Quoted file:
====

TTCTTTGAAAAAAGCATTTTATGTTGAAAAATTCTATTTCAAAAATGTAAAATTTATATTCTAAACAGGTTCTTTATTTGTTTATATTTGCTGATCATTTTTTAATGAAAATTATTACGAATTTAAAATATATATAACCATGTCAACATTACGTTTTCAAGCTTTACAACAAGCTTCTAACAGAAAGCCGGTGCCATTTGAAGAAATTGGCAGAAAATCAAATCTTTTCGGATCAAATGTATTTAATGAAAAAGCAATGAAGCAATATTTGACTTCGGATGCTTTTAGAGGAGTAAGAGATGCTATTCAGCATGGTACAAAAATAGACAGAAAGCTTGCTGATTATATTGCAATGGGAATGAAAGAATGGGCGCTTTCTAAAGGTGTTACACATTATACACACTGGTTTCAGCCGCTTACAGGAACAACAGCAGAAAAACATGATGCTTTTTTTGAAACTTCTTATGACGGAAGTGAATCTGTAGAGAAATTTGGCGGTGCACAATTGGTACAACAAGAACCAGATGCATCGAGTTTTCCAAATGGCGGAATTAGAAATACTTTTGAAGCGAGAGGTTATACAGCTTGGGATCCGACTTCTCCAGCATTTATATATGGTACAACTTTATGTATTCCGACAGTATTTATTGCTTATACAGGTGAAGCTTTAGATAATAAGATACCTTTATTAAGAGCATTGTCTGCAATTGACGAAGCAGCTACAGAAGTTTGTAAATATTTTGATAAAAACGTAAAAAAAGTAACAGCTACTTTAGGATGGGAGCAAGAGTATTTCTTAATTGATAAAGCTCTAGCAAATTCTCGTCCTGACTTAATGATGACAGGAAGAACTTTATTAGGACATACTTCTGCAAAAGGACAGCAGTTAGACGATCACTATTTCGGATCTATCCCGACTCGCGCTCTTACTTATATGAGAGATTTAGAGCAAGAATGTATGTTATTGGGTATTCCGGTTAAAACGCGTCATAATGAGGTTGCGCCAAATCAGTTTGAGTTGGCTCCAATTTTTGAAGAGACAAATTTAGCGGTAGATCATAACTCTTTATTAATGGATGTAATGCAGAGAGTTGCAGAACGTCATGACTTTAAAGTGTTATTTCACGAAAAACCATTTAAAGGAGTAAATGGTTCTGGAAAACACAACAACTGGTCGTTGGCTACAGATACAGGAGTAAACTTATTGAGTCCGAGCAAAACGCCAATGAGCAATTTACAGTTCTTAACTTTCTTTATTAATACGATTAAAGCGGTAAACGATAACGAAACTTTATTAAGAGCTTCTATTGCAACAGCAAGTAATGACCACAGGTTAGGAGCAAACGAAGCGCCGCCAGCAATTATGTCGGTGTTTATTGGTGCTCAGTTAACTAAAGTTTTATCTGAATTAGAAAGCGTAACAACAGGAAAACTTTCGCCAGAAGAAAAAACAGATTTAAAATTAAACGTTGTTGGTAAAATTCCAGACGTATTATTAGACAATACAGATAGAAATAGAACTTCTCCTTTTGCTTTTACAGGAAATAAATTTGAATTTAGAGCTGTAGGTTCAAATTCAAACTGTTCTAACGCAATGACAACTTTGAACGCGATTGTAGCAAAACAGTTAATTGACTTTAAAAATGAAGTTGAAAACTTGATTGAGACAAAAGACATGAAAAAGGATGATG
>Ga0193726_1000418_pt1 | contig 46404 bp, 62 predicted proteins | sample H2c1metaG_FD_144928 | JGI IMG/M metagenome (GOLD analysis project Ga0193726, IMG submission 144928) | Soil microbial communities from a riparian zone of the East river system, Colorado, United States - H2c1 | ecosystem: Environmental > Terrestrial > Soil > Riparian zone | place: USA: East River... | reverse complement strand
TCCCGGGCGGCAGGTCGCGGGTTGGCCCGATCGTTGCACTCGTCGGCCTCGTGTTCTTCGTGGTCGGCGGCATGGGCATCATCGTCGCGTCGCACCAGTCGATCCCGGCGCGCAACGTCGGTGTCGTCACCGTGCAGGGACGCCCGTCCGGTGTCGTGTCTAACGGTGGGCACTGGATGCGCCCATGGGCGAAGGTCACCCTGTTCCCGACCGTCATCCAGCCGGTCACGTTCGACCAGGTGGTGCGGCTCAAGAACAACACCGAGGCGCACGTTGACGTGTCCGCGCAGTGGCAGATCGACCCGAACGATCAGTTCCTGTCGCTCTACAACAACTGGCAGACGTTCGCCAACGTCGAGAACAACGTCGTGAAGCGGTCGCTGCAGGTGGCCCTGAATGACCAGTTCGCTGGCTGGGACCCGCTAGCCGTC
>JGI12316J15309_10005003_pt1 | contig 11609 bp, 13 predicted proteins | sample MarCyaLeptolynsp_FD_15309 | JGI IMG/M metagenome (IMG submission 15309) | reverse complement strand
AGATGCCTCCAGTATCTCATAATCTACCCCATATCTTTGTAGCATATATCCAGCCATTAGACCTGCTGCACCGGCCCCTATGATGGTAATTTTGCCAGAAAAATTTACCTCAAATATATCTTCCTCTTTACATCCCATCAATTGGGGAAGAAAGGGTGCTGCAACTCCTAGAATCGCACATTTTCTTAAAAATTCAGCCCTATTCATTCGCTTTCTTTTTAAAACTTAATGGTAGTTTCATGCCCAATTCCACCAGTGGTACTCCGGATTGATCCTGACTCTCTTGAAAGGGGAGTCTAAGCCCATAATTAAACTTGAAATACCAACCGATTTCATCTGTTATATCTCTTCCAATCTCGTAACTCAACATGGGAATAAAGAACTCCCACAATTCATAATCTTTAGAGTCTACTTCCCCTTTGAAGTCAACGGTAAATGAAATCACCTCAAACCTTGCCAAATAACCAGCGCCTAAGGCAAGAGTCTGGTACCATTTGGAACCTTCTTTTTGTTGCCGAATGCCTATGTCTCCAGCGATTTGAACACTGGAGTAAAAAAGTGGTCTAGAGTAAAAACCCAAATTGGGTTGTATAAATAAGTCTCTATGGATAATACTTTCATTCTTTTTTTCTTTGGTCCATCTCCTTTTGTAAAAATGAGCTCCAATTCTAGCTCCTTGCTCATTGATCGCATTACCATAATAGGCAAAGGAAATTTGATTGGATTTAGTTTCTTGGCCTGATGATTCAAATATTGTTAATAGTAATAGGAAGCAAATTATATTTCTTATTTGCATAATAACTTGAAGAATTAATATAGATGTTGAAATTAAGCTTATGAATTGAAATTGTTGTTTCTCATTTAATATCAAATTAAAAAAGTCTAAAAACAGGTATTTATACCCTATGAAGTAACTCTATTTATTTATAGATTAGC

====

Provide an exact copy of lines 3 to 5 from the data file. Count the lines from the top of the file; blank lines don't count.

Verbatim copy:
TCCCGGGCGGCAGGTCGCGGGTTGGCCCGATCGTTGCACTCGTCGGCCTCGTGTTCTTCGTGGTCGGCGGCATGGGCATCATCGTCGCGTCGCACCAGTCGATCCCGGCGCGCAACGTCGGTGTCGTCACCGTGCAGGGACGCCCGTCCGGTGTCGTGTCTAACGGTGGGCACTGGATGCGCCCATGGGCGAAGGTCACCCTGTTCCCGACCGTCATCCAGCCGGTCACGTTCGACCAGGTGGTGCGGCTCAAGAACAACACCGAGGCGCACGTTGACGTGTCCGCGCAGTGGCAGATCGACCCGAACGATCAGTTCCTGTCGCTCTACAACAACTGGCAGACGTTCGCCAACGTCGAGAACAACGTCGTGAAGCGGTCGCTGCAGGTGGCCCTGAATGACCAGTTCGCTGGCTGGGACCCGCTAGCCGTC
>JGI12316J15309_10005003_pt1 | contig 11609 bp, 13 predicted proteins | sample MarCyaLeptolynsp_FD_15309 | JGI IMG/M metagenome (IMG submission 15309) | reverse complement strand
AGATGCCTCCAGTATCTCATAATCTACCCCATATCTTTGTAGCATATATCCAGCCATTAGACCTGCTGCACCGGCCCCTATGATGGTAATTTTGCCAGAAAAATTTACCTCAAATATATCTTCCTCTTTACATCCCATCAATTGGGGAAGAAAGGGTGCTGCAACTCCTAGAATCGCACATTTTCTTAAAAATTCAGCCCTATTCATTCGCTTTCTTTTTAAAACTTAATGGTAGTTTCATGCCCAATTCCACCAGTGGTACTCCGGATTGATCCTGACTCTCTTGAAAGGGGAGTCTAAGCCCATAATTAAACTTGAAATACCAACCGATTTCATCTGTTATATCTCTTCCAATCTCGTAACTCAACATGGGAATAAAGAACTCCCACAATTCATAATCTTTAGAGTCTACTTCCCCTTTGAAGTCAACGGTAAATGAAATCACCTCAAACCTTGCCAAATAACCAGCGCCTAAGGCAAGAGTCTGGTACCATTTGGAACCTTCTTTTTGTTGCCGAATGCCTATGTCTCCAGCGATTTGAACACTGGAGTAAAAAAGTGGTCTAGAGTAAAAACCCAAATTGGGTTGTATAAATAAGTCTCTATGGATAATACTTTCATTCTTTTTTTCTTTGGTCCATCTCCTTTTGTAAAAATGAGCTCCAATTCTAGCTCCTTGCTCATTGATCGCATTACCATAATAGGCAAAGGAAATTTGATTGGATTTAGTTTCTTGGCCTGATGATTCAAATATTGTTAATAGTAATAGGAAGCAAATTATATTTCTTATTTGCATAATAACTTGAAGAATTAATATAGATGTTGAAATTAAGCTTATGAATTGAAATTGTTGTTTCTCATTTAATATCAAATTAAAAAAGTCTAAAAACAGGTATTTATACCCTATGAAGTAACTCTATTTATTTATAGATTAGC